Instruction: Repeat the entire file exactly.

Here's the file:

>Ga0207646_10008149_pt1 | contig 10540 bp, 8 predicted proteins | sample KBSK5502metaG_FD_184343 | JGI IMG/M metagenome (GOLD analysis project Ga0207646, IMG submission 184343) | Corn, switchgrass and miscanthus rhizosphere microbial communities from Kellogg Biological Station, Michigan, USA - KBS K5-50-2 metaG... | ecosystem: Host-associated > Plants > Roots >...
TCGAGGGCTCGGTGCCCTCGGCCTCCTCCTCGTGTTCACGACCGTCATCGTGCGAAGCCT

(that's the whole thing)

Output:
>Ga0207646_10008149_pt1 | contig 10540 bp, 8 predicted proteins | sample KBSK5502metaG_FD_184343 | JGI IMG/M metagenome (GOLD analysis project Ga0207646, IMG submission 184343) | Corn, switchgrass and miscanthus rhizosphere microbial communities from Kellogg Biological Station, Michigan, USA - KBS K5-50-2 metaG... | ecosystem: Host-associated > Plants > Roots >...
TCGAGGGCTCGGTGCCCTCGGCCTCCTCCTCGTGTTCACGACCGTCATCGTGCGAAGCCT